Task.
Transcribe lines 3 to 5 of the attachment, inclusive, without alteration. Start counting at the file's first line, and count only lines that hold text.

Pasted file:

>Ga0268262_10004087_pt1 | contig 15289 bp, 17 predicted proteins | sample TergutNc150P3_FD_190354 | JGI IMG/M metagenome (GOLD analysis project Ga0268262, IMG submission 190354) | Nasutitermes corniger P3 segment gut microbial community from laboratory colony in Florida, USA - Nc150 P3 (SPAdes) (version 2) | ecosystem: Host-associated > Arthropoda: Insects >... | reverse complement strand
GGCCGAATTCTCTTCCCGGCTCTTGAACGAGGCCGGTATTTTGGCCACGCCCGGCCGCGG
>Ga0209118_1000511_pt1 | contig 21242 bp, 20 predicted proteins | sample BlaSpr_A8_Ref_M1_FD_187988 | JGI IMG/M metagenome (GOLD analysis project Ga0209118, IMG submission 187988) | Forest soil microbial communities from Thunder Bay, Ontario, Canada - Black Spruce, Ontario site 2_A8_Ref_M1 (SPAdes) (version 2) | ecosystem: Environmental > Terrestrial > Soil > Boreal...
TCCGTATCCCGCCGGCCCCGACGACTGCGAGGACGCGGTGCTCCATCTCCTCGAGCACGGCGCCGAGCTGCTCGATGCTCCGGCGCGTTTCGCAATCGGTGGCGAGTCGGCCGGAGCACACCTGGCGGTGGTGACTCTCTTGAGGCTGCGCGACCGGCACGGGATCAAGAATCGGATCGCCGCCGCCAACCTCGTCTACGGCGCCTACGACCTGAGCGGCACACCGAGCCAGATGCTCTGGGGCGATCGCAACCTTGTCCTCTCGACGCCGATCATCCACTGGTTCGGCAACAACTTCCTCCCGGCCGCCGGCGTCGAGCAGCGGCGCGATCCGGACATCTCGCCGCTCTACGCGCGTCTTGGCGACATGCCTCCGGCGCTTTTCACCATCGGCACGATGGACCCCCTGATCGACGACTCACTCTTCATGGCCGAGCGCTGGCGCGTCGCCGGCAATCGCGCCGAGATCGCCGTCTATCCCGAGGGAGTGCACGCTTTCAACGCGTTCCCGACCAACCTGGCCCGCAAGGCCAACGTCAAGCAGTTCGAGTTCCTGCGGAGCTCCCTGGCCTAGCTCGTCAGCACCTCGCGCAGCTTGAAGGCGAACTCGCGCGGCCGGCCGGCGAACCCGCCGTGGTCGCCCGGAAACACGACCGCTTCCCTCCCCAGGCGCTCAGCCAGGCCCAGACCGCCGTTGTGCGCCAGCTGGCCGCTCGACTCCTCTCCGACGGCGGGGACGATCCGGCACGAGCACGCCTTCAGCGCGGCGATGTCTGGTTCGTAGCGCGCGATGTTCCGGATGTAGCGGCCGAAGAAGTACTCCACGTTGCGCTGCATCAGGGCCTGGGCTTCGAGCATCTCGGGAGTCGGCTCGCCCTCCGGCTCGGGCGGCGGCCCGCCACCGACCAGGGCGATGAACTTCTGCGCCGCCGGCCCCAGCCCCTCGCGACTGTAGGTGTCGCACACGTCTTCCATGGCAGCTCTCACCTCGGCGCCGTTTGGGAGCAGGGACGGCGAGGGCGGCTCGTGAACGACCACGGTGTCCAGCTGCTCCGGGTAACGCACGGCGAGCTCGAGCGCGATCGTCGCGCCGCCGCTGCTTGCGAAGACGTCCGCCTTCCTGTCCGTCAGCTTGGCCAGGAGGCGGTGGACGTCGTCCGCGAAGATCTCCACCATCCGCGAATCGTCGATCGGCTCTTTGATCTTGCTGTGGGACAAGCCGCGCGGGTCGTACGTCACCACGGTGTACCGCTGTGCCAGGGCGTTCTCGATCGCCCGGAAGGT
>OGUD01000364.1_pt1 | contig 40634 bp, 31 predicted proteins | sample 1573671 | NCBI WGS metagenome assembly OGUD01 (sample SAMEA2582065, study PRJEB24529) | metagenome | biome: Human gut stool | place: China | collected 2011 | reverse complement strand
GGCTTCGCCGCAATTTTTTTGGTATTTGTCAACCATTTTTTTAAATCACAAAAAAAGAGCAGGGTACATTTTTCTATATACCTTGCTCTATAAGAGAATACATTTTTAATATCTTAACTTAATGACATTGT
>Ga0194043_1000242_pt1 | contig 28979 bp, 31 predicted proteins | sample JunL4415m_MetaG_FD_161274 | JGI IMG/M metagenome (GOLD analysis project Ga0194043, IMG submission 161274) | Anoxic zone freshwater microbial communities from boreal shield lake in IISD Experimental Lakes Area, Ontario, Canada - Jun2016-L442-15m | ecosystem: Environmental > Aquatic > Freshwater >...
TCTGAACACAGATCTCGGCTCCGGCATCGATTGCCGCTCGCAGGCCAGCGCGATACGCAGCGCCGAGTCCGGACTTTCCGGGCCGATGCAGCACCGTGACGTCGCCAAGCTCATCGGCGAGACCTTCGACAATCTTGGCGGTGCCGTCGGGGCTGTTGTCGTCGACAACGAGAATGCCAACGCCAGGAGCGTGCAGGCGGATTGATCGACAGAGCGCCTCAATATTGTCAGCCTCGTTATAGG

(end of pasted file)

>Ga0209118_1000511_pt1 | contig 21242 bp, 20 predicted proteins | sample BlaSpr_A8_Ref_M1_FD_187988 | JGI IMG/M metagenome (GOLD analysis project Ga0209118, IMG submission 187988) | Forest soil microbial communities from Thunder Bay, Ontario, Canada - Black Spruce, Ontario site 2_A8_Ref_M1 (SPAdes) (version 2) | ecosystem: Environmental > Terrestrial > Soil > Boreal...
TCCGTATCCCGCCGGCCCCGACGACTGCGAGGACGCGGTGCTCCATCTCCTCGAGCACGGCGCCGAGCTGCTCGATGCTCCGGCGCGTTTCGCAATCGGTGGCGAGTCGGCCGGAGCACACCTGGCGGTGGTGACTCTCTTGAGGCTGCGCGACCGGCACGGGATCAAGAATCGGATCGCCGCCGCCAACCTCGTCTACGGCGCCTACGACCTGAGCGGCACACCGAGCCAGATGCTCTGGGGCGATCGCAACCTTGTCCTCTCGACGCCGATCATCCACTGGTTCGGCAACAACTTCCTCCCGGCCGCCGGCGTCGAGCAGCGGCGCGATCCGGACATCTCGCCGCTCTACGCGCGTCTTGGCGACATGCCTCCGGCGCTTTTCACCATCGGCACGATGGACCCCCTGATCGACGACTCACTCTTCATGGCCGAGCGCTGGCGCGTCGCCGGCAATCGCGCCGAGATCGCCGTCTATCCCGAGGGAGTGCACGCTTTCAACGCGTTCCCGACCAACCTGGCCCGCAAGGCCAACGTCAAGCAGTTCGAGTTCCTGCGGAGCTCCCTGGCCTAGCTCGTCAGCACCTCGCGCAGCTTGAAGGCGAACTCGCGCGGCCGGCCGGCGAACCCGCCGTGGTCGCCCGGAAACACGACCGCTTCCCTCCCCAGGCGCTCAGCCAGGCCCAGACCGCCGTTGTGCGCCAGCTGGCCGCTCGACTCCTCTCCGACGGCGGGGACGATCCGGCACGAGCACGCCTTCAGCGCGGCGATGTCTGGTTCGTAGCGCGCGATGTTCCGGATGTAGCGGCCGAAGAAGTACTCCACGTTGCGCTGCATCAGGGCCTGGGCTTCGAGCATCTCGGGAGTCGGCTCGCCCTCCGGCTCGGGCGGCGGCCCGCCACCGACCAGGGCGATGAACTTCTGCGCCGCCGGCCCCAGCCCCTCGCGACTGTAGGTGTCGCACACGTCTTCCATGGCAGCTCTCACCTCGGCGCCGTTTGGGAGCAGGGACGGCGAGGGCGGCTCGTGAACGACCACGGTGTCCAGCTGCTCCGGGTAACGCACGGCGAGCTCGAGCGCGATCGTCGCGCCGCCGCTGCTTGCGAAGACGTCCGCCTTCCTGTCCGTCAGCTTGGCCAGGAGGCGGTGGACGTCGTCCGCGAAGATCTCCACCATCCGCGAATCGTCGATCGGCTCTTTGATCTTGCTGTGGGACAAGCCGCGCGGGTCGTACGTCACCACGGTGTACCGCTGTGCCAGGGCGTTCTCGATCGCCCGGAAGGT
>OGUD01000364.1_pt1 | contig 40634 bp, 31 predicted proteins | sample 1573671 | NCBI WGS metagenome assembly OGUD01 (sample SAMEA2582065, study PRJEB24529) | metagenome | biome: Human gut stool | place: China | collected 2011 | reverse complement strand